WASHINGTON – Maryland’s congressional delegation won one and lost one in the negotiations over the $790 billion stimulus package awaiting a vote on Capitol Hill.
Sen. Barbara Mikulski, D-Md., managed to retain her provision to provide car buyers with tax relief in the bill, but Rep. Chris Van Hollen’s, D-Kensington, amendment to protect federal and state whistleblowers was axed in the name of compromise.
The Senate voted Tuesday to include Mikulski’s Auto Assistance Ownership Amendment in the then $900 billion bailout package, which would give a tax break to car buyers, allowing them to deduct loan interest and state sales taxes on purchases of new vehicles.
Mikulski’s amendment, co-sponsored by Sen. Ben Cardin, D-Md., retroactively applies to purchases from Nov. 12, 2008, to Dec. 31, 2009. To qualify, families’ total annual income must be under $250,000, and individuals under $125,000.
“Everyone wants to save auto manufacturers, but no matter how much government aid we give to auto makers, they can’t survive if consumers don’t start buying cars,” Mikulski said in a statement.
But with a vote on the stimulus likely this weekend, sacrifices were made in order for Congress to reach agreement and Van Hollen’s Whistleblower Protection Act was removed from the legislation.
“It is disappointing Sen. Susan Collins (R-Maine) insisted on removing these important protections. I am committed to reintroducing this bi-partisan legislation when we return in late February. It is essential we ensure accountability and transparency in government in order to protect the taxpayers,” Van Hollen said in a statement.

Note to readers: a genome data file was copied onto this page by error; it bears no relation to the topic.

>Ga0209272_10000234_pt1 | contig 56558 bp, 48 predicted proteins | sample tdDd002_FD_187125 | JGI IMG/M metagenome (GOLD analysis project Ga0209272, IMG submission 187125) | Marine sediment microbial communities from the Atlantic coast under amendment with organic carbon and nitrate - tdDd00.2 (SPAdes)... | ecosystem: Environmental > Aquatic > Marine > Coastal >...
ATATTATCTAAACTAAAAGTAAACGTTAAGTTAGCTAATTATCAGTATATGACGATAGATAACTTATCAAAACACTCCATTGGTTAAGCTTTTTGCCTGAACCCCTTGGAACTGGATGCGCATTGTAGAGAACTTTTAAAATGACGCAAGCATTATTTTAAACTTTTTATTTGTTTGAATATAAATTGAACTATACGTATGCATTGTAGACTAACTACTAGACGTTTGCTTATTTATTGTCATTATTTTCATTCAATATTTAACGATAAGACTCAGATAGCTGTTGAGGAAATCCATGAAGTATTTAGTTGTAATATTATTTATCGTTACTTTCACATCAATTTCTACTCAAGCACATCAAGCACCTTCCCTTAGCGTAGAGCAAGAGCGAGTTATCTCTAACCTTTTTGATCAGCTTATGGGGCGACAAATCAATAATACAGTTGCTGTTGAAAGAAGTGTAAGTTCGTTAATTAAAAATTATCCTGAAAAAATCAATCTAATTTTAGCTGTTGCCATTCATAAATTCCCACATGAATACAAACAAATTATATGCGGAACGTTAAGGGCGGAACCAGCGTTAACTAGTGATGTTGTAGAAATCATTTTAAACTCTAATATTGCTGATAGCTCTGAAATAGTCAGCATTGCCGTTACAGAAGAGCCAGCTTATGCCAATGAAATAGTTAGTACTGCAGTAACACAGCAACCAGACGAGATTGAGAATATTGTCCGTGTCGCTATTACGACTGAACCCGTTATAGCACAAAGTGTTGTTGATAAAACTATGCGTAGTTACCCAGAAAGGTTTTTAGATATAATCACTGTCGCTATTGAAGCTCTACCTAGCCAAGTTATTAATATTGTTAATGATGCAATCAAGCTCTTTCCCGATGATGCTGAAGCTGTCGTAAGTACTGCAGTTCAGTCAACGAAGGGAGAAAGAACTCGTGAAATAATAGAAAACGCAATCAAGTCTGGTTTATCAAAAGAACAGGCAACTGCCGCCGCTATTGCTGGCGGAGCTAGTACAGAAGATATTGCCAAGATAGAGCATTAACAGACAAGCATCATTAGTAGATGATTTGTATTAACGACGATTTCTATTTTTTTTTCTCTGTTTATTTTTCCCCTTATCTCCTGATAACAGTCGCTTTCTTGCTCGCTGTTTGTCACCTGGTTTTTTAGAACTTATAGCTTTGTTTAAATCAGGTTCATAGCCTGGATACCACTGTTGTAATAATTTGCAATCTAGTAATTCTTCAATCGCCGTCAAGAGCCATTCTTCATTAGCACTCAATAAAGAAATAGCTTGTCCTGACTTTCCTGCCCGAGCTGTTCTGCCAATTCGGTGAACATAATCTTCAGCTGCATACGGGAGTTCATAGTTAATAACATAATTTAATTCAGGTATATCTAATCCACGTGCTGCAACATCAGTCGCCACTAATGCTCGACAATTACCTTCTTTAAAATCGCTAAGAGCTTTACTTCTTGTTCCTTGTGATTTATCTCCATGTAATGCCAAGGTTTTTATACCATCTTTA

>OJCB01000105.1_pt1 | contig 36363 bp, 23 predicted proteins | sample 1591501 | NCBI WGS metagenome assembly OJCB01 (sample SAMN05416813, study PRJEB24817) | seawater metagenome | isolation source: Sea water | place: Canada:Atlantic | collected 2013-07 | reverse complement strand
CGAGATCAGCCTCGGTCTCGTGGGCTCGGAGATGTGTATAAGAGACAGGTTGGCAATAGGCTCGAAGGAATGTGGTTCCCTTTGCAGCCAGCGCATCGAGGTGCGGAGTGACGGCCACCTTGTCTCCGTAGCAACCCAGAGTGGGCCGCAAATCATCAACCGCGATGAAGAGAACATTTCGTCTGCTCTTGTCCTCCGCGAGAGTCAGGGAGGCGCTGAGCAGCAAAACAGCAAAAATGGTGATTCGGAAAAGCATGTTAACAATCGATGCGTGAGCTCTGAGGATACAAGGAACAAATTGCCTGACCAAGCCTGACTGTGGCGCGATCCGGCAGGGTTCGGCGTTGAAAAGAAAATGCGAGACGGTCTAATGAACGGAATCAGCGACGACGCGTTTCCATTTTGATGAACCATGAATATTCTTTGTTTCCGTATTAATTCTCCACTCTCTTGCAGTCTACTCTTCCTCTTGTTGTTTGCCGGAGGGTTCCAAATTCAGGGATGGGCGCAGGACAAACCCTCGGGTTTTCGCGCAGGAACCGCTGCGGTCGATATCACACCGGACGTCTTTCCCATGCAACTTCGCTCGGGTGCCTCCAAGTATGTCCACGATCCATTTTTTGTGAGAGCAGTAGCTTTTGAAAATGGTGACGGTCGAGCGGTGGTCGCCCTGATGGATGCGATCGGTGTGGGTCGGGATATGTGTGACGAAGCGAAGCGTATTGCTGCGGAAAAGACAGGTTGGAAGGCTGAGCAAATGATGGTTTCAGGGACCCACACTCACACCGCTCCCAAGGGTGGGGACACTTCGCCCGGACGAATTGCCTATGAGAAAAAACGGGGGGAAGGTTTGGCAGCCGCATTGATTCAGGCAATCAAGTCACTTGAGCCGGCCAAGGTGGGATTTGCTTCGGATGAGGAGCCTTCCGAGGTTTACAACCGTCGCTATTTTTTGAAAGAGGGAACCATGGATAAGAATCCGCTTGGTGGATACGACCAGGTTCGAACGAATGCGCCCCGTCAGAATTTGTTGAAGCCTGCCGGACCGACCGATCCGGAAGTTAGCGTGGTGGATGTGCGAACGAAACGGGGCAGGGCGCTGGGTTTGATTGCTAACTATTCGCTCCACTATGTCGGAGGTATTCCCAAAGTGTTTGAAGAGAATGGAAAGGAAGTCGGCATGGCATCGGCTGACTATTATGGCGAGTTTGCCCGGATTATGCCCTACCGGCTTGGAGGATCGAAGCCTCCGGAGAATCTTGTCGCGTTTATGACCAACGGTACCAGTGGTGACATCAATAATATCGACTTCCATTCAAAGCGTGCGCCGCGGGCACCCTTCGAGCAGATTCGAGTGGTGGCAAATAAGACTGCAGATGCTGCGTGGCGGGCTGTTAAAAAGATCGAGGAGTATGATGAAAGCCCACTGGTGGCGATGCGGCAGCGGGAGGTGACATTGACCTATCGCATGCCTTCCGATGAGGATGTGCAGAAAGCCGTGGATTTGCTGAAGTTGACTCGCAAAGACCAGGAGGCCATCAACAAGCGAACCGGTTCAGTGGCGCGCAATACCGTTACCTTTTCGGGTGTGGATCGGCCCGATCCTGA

The whistleblower amendment would have protected federal and state whistleblowers who report fraud and abuse. Van Hollen introduced the amendment with Rep. Todd Platts, R-Pa.
“It is abundantly clear that we must make investments now to stimulate our economy, get people back to work and get our economy back on track,” Van Hollen said in a news release in January when the act was introduced to the stimulus bill. “However, the American people deserve to know that these investments are being well-spent, and that’s why this bi-partisan whistleblower protection measure is so important.”
But the removal of the bill from the legislation seems counter-productive to its advocates.
Eliminating whistleblower protections from the bill is “a license to fraud” and can cost the taxpayers billions, said Stephen Kohen, president of the National Whistleblowers Center. “It becomes difficult for an honest federal employee to stick their nose out.”
The protection act would make it easier for federal and state employees to report potentially dishonest activity without suffering consequences from employers.
“It’s inexcusable to let the spending start without letting the whistleblowers keep it honest,” said Tom Devine the legal director at the Government Accountability Project.
And Kohen said: “You can’t trade tax cuts for accountability.”